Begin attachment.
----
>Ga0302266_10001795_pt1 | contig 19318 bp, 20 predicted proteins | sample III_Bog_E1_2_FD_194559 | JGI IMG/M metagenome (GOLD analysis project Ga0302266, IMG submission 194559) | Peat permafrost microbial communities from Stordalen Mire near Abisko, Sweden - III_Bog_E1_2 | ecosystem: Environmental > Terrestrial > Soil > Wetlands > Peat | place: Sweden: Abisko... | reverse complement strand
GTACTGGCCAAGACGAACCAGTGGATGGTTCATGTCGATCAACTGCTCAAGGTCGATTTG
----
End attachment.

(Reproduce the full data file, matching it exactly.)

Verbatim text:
>Ga0302266_10001795_pt1 | contig 19318 bp, 20 predicted proteins | sample III_Bog_E1_2_FD_194559 | JGI IMG/M metagenome (GOLD analysis project Ga0302266, IMG submission 194559) | Peat permafrost microbial communities from Stordalen Mire near Abisko, Sweden - III_Bog_E1_2 | ecosystem: Environmental > Terrestrial > Soil > Wetlands > Peat | place: Sweden: Abisko... | reverse complement strand
GTACTGGCCAAGACGAACCAGTGGATGGTTCATGTCGATCAACTGCTCAAGGTCGATTTG